Dealing with union aggression has become an occupational hazard of opening up a restaurant in Center City. Off the top, Brauhaus Schmitz, Marc Vetri’s Amis, Devil’s Alley, Smokin’ Betty’s and Barbuzzo are just a few recent examples of restaurants that drew protests for not hiring all union. Down in South Philly, the electrician’s union trotted out their 14-foot buck-toothed blow-up rat for Bistro la Minette.
Most of these are small-business enterprises. Stories get crazier as the jobs get bigger. Perhaps the most notorious one, the only-in-Philly parable told with the same tone as the old “Philly pelted Santa Claus with snowballs” trope (except this one’s true) went down in 2006 during construction of the Comcast Center.
In an effort to “green” the building and obtain LEED certification, architects incorporated waterless urinals. But the plumber’s union, Local 690, protested the plan—waterless urinals use less pipes, which means less work for plumbers.
The compromise? The Comcast Center installed the waterless toilets. But they also got a complete network of pipes that aren’t connected to anything “in case” the building wants to convert back to old-style toilets: a 975-foot tall monument to the power of union muscle in Philadelphia.
‘If we don’t laugh’
Joyner and Lokoff estimate that since the picketing began back in November, sales are down by about 5 percent—a big deal when profit margins are based on cups of coffee and sandwiches.
“We went through a slump with the recession, so the last two years were pretty dicey,” says Joyner. “We finally turned the corner and were trending upwards and we were like, thank god … Then the picketing started and business slowed back down when it should have been increasing.”
“There have been people that bought a cup of coffee and then gave it back and asked for their money back,” says Lokoff. “It’s crazy.”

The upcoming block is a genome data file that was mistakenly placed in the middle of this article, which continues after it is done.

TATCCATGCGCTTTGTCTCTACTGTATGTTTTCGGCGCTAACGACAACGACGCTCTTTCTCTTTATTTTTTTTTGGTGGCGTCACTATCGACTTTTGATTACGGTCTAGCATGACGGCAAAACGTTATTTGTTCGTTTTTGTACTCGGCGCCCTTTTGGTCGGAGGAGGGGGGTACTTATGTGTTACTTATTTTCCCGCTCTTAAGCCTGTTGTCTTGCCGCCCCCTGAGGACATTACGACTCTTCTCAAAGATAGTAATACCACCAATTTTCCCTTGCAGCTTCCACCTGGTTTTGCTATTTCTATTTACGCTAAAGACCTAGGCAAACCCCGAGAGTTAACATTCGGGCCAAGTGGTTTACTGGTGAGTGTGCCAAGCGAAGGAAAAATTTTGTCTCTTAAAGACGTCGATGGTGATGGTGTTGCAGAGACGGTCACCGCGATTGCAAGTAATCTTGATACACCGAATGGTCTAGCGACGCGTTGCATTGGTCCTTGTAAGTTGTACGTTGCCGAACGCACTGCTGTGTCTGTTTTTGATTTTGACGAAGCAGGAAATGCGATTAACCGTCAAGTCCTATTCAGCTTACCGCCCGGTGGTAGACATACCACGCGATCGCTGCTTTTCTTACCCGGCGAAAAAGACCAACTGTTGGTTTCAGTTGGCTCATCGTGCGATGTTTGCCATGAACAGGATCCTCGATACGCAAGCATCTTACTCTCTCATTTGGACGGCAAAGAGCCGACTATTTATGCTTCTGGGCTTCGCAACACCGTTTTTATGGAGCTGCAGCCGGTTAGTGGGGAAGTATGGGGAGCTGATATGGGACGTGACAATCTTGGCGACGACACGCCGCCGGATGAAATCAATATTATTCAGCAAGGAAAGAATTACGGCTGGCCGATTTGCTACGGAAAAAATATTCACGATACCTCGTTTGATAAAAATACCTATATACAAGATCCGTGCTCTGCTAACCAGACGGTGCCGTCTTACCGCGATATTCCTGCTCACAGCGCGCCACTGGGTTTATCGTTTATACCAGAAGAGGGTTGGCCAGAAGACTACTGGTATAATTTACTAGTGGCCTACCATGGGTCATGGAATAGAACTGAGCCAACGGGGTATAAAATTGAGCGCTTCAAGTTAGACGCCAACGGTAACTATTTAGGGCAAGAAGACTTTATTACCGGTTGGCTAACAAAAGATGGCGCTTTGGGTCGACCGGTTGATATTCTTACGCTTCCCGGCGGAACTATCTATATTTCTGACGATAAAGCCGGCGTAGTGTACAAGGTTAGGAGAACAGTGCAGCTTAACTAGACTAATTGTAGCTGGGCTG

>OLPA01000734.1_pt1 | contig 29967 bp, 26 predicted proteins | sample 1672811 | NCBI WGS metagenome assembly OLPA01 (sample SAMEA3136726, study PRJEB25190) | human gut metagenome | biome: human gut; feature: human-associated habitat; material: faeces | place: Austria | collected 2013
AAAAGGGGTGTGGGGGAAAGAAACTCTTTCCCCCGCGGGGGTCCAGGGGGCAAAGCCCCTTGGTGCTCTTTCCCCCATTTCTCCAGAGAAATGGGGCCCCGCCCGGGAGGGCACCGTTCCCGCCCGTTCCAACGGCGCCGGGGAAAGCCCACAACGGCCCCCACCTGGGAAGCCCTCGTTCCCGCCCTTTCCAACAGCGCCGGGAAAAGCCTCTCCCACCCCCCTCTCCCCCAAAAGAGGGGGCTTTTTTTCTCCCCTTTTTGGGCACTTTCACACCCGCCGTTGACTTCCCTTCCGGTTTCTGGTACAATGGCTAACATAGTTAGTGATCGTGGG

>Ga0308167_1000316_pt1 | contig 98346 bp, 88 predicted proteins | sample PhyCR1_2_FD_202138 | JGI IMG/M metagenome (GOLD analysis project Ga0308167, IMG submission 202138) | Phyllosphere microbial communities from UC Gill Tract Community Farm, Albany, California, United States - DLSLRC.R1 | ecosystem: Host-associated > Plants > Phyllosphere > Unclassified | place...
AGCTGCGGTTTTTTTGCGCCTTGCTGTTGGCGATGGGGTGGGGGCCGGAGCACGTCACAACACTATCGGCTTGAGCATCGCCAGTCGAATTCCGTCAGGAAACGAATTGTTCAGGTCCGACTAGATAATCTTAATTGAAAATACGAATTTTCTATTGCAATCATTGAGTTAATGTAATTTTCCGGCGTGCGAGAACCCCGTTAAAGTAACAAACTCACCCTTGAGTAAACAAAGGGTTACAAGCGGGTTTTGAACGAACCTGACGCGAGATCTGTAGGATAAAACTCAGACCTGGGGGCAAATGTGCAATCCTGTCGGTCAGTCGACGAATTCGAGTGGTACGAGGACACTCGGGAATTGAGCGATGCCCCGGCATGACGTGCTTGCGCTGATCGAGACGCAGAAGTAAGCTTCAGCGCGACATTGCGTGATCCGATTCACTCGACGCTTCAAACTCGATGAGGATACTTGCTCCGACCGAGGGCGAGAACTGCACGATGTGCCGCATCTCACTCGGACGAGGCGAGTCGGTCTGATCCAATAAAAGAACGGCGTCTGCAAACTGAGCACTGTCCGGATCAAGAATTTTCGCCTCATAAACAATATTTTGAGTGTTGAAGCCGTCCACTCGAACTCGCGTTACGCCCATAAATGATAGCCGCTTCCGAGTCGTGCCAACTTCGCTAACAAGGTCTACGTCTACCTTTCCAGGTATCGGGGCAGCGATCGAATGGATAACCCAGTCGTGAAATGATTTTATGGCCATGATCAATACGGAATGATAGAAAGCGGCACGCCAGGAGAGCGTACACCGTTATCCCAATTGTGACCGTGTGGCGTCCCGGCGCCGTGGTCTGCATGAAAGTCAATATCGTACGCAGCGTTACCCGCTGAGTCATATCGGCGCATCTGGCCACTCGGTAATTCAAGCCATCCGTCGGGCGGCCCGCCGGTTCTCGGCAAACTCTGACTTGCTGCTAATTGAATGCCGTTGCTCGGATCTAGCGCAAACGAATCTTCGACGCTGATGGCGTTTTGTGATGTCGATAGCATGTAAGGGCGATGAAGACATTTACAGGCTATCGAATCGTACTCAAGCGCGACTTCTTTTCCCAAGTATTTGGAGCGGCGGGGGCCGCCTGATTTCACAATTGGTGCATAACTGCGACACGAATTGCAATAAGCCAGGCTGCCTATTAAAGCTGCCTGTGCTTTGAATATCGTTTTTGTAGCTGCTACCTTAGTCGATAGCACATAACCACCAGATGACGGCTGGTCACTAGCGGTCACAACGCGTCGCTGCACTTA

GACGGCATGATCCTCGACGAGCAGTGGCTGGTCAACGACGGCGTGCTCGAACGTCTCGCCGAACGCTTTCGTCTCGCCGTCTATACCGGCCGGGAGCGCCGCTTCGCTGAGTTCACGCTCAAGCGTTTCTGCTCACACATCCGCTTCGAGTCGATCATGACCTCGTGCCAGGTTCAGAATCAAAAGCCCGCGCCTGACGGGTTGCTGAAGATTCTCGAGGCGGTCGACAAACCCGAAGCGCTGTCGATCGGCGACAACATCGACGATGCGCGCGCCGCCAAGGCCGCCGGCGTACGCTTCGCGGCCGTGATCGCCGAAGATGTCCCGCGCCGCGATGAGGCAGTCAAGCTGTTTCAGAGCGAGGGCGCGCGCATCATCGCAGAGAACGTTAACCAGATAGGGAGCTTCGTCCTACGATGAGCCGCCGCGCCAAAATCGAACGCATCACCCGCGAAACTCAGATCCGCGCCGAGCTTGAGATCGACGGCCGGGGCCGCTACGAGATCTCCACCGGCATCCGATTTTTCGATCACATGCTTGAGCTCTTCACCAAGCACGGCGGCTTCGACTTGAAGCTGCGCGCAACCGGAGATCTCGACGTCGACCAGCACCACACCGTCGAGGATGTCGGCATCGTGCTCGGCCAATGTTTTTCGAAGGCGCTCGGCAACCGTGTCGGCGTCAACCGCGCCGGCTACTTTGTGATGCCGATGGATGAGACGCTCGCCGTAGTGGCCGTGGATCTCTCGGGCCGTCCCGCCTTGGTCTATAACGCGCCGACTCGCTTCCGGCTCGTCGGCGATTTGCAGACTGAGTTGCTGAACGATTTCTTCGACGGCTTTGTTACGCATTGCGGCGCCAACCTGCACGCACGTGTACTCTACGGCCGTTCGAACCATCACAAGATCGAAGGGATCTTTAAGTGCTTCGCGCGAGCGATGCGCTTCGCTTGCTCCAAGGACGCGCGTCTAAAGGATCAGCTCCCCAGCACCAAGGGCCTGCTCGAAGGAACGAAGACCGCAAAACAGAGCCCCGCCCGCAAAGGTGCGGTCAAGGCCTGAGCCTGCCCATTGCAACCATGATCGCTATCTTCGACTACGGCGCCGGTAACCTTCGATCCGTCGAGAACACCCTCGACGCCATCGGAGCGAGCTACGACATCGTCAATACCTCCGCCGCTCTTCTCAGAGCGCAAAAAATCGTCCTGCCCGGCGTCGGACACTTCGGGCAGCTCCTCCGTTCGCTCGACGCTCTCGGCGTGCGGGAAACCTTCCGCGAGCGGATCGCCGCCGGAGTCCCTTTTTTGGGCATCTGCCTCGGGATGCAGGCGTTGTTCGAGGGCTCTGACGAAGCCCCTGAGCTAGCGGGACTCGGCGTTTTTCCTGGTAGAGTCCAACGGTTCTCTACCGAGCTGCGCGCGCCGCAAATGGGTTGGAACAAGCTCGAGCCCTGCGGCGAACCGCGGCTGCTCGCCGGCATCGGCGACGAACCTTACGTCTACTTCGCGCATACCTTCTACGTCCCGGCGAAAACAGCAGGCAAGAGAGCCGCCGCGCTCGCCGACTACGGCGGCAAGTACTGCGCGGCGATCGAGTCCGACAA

Lokoff says an acquaintance wrote him an email to let him know that he had reservations about attending a MilkBoy event. Lokoff was asked for his “stance on unions.”
“I said I didn’t know I had a stance,” says Lokoff. “I was raised like everyone else that unions are good and certainly played an important role in our country’s history and how could you not be pro-union? And that was it.”
Locally, opposing perspectives have played out publicly on the Save Ardmore Coalition blog, where discussion about the protests at MilkBoy frequently evolve into pro- and anti-union political debate.
In real life face to face, people are uneasy talking about unions.
“Without knowing the details, I’m sure they both have a point,” says Harry of Harry’s Treasure and Collectibles, up the street from MilkBoy. “[MilkBoy] is a local business. I’m not going to say anything bad about a local business. And I’m not going to say anything bad about the union because I don’t want them in front of my store.”
Christine Vilardo, executive director of the Ardmore Initiative—the suburb’s equivalent of Center City District—says she doesn’t know the details either but she’s sure of one thing: The message that Lokoff, Joyner or MilkBoy is somehow bad for Ardmore is not only strangely irrelevant to the carpenter’s union supposed point, it’s absurdly incorrect.
“[The current banner that says] ‘MilkBoy hurts the community’ is really insulting,” says Vilardo. “They are so involved in the community in so many ways. They [participate in] First Friday, host activities for kids and families. They hire local people. They help brand and give our town an identity.”
Vilardo describes MilkBoy Coffee as an “anchor” in the revitalization of the downtown commercial strip of Lancaster Avenue.
“When people think about Ardmore, they think of MilkBoy, and MilkBoy worked to make that connection,” she says. “They’re one of the original cheerleaders for the town, and they remain that.”
Joyner’s email tagline is “sent from Ardmore, center of the universe.” Joyner is ex-president of the Ardmore Business Association and remains on the board. Lokoff is on the board of the Ardmore Initiative.
MilkBoy sells Ardmore hoodies.
But these days, Joyner is wearing a brand new shirt, hot off the presses. It reads: “Menace to Ardmore”—the message of the second-to-last protest banner in front of his shop.
Trade unions’ traditional war tactics rely on a balance of unabashed intimidation and harassment, murky political connections and public-relations campaigns that cast them as the victims.
It’s a recent afternoon inside the new downtown MilkBoy location, a two-floor space at 11th and Chestnut streets that will be coffee bar by morning, pub by afternoon and music venue by night, and co-owner Tommy Joyner is hustling to get the place in shape to open up next week.
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